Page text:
The Parliament of Jamaica is obliged to act on the advice on its Standing Committee on Boundaries with respect to the number of constituencies into which Jamaica is divided and the boundaries of these constituencies. Further, the Constitution specifies that every four to six years the Standing Committee on Boundaries should conduct a general review of boundaries and make adjustment were the number of electors in a constituency falls below or rises above limits prescribed by formulae explicitly stated the Constitution. The Standing Committee on Boundaries is comprised of the Speaker of the House, who is the Chairman and two representatives each, named by the Prime Minister and Leader of the Opposition.
One of the functions of the Electoral Commission of Jamaica, as set out in the Electoral Commission Interim Act 2006, is to advise the Standing Committee on Boundaries of Parliament, during each period of General Review, with respect to the number of constituencies in which Jamaica should be divided and the boundaries of the constituencies. The functions of the EAC also included advice to the Standing Committee on Boundaries of Parliament.
The Convention on Constituency Boundaries is that the Standing Committee on Boundaries, through the Speaker, will initiate each period of General Review. The Speaker does so by letter to the Chairman of the ECJ. However, the ECJ, formerly the EAC, will conduct the General Review based on the Formulae prescribed by the Constitution. Further, the Standing Committee on Boundaries will make its recommendations to Parliament strictly in accordance with the advice of the ECJ in its Report, provided that the Report is unanimous as evidenced by the signature of all Commissioners.
Each time the Standing Committee on Boundaries of the Parliament acts as set out above it continues the Convention. However, the Standing Committee on Boundaries of the Parliament is not obliged legally or constitutionally to accept the advice of the ECJ.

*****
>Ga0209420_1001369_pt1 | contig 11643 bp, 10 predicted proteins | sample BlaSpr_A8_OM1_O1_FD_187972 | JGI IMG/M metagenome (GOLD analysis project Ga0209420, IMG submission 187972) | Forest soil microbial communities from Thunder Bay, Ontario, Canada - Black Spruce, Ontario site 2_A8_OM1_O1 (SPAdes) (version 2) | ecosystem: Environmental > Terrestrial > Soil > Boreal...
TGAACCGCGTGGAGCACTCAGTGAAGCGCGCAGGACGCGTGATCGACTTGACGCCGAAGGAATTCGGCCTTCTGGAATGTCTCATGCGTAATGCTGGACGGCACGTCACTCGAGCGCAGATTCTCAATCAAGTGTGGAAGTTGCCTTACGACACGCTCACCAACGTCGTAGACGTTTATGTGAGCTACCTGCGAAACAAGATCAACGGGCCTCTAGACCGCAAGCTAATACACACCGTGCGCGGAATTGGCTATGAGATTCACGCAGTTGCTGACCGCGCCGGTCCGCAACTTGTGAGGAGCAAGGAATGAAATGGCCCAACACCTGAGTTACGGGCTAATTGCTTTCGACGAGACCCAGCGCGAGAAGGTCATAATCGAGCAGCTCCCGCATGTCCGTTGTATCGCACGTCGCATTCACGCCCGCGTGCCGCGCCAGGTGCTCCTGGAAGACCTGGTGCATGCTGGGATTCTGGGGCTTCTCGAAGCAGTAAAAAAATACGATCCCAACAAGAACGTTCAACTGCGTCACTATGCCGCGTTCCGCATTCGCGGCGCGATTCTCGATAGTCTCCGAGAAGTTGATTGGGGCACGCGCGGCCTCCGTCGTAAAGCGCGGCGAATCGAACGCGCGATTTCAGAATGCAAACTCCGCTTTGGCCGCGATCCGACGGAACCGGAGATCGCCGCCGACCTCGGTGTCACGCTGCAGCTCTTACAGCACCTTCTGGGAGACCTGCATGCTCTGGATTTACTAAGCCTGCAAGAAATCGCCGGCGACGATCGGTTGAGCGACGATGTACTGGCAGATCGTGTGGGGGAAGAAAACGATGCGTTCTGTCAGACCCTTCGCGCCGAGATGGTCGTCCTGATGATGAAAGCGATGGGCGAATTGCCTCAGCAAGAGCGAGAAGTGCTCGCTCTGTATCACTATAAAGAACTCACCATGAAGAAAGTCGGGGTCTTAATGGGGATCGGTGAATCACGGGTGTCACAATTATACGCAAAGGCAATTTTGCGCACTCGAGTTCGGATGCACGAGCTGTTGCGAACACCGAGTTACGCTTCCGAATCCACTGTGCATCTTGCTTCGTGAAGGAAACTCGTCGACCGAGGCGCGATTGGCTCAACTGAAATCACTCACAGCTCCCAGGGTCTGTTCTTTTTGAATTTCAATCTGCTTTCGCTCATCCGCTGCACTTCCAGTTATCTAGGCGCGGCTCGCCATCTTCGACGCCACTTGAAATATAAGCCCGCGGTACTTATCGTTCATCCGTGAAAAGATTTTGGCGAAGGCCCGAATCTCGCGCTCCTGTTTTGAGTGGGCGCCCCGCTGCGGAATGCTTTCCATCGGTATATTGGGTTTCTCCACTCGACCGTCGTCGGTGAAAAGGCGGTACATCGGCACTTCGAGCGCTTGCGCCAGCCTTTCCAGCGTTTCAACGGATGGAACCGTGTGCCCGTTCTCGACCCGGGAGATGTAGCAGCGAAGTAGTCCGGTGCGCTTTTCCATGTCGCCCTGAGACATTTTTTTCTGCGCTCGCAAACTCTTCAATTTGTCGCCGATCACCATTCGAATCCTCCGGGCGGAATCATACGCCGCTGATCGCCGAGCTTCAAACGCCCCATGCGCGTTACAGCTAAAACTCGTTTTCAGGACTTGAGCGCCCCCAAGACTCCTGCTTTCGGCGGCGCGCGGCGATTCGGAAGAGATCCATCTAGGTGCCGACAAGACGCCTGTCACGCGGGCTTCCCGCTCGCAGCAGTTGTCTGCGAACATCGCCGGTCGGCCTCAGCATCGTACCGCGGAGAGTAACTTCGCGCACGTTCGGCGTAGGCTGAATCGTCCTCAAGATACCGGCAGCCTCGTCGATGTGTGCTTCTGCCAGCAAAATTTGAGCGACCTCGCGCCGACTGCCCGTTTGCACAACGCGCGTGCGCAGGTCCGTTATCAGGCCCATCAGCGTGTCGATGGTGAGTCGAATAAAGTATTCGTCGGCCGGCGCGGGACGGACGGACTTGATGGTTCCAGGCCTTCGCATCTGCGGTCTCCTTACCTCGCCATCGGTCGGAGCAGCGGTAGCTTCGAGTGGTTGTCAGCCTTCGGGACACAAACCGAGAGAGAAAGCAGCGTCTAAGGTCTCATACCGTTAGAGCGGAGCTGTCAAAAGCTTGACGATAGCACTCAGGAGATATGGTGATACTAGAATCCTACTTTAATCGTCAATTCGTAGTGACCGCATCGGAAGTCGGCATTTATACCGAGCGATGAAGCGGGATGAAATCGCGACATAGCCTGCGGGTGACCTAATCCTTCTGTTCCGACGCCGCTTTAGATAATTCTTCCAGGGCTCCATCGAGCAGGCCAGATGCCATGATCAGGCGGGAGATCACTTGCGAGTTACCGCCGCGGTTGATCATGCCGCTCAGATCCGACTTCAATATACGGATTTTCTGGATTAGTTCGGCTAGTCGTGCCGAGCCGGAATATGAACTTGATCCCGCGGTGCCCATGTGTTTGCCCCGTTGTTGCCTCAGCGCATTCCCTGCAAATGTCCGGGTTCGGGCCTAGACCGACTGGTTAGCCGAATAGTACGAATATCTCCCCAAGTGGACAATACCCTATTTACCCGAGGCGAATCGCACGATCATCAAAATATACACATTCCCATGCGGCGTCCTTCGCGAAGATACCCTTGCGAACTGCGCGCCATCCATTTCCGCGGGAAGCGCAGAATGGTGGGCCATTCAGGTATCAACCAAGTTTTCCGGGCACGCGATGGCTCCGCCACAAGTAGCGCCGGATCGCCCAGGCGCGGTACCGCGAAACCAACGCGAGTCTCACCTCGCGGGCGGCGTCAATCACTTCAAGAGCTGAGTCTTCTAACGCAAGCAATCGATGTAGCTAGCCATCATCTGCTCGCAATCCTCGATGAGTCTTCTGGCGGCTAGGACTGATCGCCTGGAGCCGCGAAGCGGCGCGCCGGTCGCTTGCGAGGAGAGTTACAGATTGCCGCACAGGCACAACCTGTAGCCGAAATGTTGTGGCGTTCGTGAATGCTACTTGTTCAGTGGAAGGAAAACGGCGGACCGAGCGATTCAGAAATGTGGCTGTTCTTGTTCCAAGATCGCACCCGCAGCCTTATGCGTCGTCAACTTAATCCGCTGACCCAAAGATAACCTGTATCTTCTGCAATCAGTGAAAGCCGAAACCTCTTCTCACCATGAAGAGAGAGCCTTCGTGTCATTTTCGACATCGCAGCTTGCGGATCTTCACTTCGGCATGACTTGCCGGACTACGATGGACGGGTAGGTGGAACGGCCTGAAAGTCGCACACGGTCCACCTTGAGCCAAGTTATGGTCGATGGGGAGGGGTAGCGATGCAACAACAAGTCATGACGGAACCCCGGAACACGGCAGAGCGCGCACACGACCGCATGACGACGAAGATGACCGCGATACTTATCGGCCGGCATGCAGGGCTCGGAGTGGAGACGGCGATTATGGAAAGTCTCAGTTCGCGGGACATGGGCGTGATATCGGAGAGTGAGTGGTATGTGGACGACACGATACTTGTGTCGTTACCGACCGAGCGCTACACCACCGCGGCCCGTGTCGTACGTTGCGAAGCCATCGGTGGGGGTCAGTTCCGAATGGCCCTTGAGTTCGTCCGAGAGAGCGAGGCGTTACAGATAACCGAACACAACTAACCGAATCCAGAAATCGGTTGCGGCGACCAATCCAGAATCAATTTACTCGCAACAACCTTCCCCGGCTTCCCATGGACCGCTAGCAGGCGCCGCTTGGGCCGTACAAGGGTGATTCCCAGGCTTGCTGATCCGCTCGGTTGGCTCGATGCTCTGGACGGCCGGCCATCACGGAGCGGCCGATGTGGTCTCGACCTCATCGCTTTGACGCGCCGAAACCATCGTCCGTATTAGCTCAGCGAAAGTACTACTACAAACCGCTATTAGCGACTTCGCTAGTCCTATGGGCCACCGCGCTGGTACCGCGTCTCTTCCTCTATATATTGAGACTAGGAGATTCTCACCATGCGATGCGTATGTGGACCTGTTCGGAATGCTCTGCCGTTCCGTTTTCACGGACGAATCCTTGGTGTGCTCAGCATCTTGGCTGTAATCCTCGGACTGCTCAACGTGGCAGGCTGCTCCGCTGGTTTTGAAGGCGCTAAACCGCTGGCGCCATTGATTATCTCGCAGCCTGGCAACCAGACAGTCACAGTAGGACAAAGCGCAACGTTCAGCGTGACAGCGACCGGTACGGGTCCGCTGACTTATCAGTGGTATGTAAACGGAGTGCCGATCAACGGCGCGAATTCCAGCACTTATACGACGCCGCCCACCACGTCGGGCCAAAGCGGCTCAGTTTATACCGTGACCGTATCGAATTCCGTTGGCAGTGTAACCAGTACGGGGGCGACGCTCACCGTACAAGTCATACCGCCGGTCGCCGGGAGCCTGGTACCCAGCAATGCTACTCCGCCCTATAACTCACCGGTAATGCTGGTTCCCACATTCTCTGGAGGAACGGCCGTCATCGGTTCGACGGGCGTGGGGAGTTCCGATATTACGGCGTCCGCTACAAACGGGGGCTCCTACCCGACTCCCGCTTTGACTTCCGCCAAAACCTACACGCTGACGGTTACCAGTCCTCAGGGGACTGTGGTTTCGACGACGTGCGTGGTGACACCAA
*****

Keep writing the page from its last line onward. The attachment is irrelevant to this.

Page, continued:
The reason and rationale for this convention are to eliminate gerrymandering of the number of constituencies into which Jamaica is divided and the boundaries of these constituencies from manipulation of the political party forming the Government. The Speaker of the House plus the two members nominated by the Prime Minister constitute a majority on the Standing Committee of Government. Prior to 1979, the political parties that formed the Government had used the number of constituencies and their boundaries to gerrymander constituencies to their advantage. This convention was agreed as the means by which gerrymandering would be eliminated from Jamaican electoral system.
The last General Elections in which there were claims of gerrymandering of constituencies and their boundaries was in 1976, that is, prior to the formation of the EAC and adherence to the Convention on Boundaries by all political parties that have formed the Government since then. However, each period of General Review and each Report of the EAC/ECJ has been a test of the Convention and will continue to be so, given the power that the Constitutions gives to the Standing Committee on Boundaries of Parliament.